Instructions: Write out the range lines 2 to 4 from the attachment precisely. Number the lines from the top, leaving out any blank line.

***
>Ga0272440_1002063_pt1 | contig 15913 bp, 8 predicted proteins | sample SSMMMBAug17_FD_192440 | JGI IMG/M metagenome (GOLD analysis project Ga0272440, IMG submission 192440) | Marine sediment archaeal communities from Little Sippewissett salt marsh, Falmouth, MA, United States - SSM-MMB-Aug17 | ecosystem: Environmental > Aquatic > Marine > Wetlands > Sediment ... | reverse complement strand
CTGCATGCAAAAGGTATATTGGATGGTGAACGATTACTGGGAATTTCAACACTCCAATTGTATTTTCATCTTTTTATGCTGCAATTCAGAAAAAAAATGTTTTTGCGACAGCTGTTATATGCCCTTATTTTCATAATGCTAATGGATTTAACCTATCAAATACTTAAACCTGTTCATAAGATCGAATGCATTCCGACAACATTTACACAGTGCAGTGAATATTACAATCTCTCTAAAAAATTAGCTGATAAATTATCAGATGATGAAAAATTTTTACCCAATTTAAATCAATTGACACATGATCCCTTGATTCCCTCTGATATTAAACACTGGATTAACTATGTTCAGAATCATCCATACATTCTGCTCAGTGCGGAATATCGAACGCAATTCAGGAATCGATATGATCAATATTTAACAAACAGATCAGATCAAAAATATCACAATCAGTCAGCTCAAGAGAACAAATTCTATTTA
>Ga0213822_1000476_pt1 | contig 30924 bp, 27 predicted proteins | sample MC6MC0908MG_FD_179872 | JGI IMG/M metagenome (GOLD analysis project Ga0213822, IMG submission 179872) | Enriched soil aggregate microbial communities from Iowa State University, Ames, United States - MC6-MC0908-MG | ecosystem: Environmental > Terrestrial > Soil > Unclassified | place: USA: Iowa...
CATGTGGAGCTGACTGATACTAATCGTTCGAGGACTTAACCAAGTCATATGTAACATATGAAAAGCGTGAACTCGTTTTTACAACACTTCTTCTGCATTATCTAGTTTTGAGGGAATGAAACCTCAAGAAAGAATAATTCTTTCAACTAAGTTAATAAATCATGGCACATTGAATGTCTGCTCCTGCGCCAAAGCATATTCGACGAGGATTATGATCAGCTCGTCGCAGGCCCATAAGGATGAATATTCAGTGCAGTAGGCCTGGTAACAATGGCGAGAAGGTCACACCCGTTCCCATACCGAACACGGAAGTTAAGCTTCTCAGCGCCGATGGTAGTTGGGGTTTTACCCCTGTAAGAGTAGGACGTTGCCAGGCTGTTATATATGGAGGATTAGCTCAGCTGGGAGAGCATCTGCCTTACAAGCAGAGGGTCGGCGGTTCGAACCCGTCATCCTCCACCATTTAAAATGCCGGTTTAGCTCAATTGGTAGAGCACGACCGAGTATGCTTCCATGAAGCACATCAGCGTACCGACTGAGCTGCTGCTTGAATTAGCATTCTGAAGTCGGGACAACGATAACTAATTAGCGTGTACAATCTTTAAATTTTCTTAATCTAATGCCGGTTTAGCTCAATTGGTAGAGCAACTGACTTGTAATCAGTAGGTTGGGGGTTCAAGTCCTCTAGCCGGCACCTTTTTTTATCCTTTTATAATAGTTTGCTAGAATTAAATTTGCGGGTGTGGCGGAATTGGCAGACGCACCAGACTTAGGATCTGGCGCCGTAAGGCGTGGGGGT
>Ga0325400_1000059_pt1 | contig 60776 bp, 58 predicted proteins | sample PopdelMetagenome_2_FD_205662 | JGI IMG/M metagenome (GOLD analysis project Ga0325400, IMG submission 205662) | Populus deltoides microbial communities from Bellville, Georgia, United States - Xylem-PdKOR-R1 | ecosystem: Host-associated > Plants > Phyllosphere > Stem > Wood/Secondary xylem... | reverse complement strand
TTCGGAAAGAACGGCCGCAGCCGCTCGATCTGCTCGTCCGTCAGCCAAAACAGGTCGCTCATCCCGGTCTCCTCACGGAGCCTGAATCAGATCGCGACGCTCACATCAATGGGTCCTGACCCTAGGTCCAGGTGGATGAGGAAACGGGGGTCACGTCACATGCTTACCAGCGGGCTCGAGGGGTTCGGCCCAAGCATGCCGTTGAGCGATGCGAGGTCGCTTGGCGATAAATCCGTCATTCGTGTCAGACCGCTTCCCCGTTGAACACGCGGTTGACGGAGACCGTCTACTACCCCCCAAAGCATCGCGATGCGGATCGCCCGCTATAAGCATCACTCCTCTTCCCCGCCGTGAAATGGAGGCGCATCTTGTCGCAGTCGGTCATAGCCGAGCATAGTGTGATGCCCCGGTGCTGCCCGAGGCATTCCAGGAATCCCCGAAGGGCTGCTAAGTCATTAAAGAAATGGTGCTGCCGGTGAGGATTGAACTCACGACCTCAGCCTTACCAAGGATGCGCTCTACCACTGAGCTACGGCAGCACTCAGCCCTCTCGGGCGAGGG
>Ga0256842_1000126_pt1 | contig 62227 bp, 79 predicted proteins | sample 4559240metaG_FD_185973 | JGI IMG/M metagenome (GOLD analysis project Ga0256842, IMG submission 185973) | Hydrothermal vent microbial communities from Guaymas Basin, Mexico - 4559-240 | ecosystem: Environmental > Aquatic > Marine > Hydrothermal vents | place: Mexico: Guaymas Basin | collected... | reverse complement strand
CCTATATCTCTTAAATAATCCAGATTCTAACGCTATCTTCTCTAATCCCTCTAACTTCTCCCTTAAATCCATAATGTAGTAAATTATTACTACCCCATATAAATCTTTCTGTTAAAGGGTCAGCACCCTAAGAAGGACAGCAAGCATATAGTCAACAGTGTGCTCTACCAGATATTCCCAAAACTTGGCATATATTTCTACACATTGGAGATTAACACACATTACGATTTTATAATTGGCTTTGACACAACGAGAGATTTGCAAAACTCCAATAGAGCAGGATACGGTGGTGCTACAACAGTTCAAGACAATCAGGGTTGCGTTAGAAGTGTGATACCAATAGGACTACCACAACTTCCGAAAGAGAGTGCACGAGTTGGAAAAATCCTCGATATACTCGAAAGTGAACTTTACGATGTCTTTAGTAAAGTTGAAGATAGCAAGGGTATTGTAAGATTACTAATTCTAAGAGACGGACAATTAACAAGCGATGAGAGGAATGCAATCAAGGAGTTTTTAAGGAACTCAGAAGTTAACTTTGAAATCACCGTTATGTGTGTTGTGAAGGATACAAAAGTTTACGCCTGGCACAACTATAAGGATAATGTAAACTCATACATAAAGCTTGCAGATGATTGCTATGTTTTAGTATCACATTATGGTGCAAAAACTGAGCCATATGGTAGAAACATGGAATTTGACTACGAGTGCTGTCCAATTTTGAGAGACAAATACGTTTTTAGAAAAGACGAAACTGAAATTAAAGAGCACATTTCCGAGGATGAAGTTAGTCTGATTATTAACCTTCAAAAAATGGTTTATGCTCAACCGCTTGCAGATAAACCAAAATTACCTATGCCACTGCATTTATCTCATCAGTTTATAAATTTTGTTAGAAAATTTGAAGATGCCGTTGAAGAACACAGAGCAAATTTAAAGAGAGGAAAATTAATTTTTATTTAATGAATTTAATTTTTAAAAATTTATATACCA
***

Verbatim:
CTGCATGCAAAAGGTATATTGGATGGTGAACGATTACTGGGAATTTCAACACTCCAATTGTATTTTCATCTTTTTATGCTGCAATTCAGAAAAAAAATGTTTTTGCGACAGCTGTTATATGCCCTTATTTTCATAATGCTAATGGATTTAACCTATCAAATACTTAAACCTGTTCATAAGATCGAATGCATTCCGACAACATTTACACAGTGCAGTGAATATTACAATCTCTCTAAAAAATTAGCTGATAAATTATCAGATGATGAAAAATTTTTACCCAATTTAAATCAATTGACACATGATCCCTTGATTCCCTCTGATATTAAACACTGGATTAACTATGTTCAGAATCATCCATACATTCTGCTCAGTGCGGAATATCGAACGCAATTCAGGAATCGATATGATCAATATTTAACAAACAGATCAGATCAAAAATATCACAATCAGTCAGCTCAAGAGAACAAATTCTATTTA
>Ga0213822_1000476_pt1 | contig 30924 bp, 27 predicted proteins | sample MC6MC0908MG_FD_179872 | JGI IMG/M metagenome (GOLD analysis project Ga0213822, IMG submission 179872) | Enriched soil aggregate microbial communities from Iowa State University, Ames, United States - MC6-MC0908-MG | ecosystem: Environmental > Terrestrial > Soil > Unclassified | place: USA: Iowa...
CATGTGGAGCTGACTGATACTAATCGTTCGAGGACTTAACCAAGTCATATGTAACATATGAAAAGCGTGAACTCGTTTTTACAACACTTCTTCTGCATTATCTAGTTTTGAGGGAATGAAACCTCAAGAAAGAATAATTCTTTCAACTAAGTTAATAAATCATGGCACATTGAATGTCTGCTCCTGCGCCAAAGCATATTCGACGAGGATTATGATCAGCTCGTCGCAGGCCCATAAGGATGAATATTCAGTGCAGTAGGCCTGGTAACAATGGCGAGAAGGTCACACCCGTTCCCATACCGAACACGGAAGTTAAGCTTCTCAGCGCCGATGGTAGTTGGGGTTTTACCCCTGTAAGAGTAGGACGTTGCCAGGCTGTTATATATGGAGGATTAGCTCAGCTGGGAGAGCATCTGCCTTACAAGCAGAGGGTCGGCGGTTCGAACCCGTCATCCTCCACCATTTAAAATGCCGGTTTAGCTCAATTGGTAGAGCACGACCGAGTATGCTTCCATGAAGCACATCAGCGTACCGACTGAGCTGCTGCTTGAATTAGCATTCTGAAGTCGGGACAACGATAACTAATTAGCGTGTACAATCTTTAAATTTTCTTAATCTAATGCCGGTTTAGCTCAATTGGTAGAGCAACTGACTTGTAATCAGTAGGTTGGGGGTTCAAGTCCTCTAGCCGGCACCTTTTTTTATCCTTTTATAATAGTTTGCTAGAATTAAATTTGCGGGTGTGGCGGAATTGGCAGACGCACCAGACTTAGGATCTGGCGCCGTAAGGCGTGGGGGT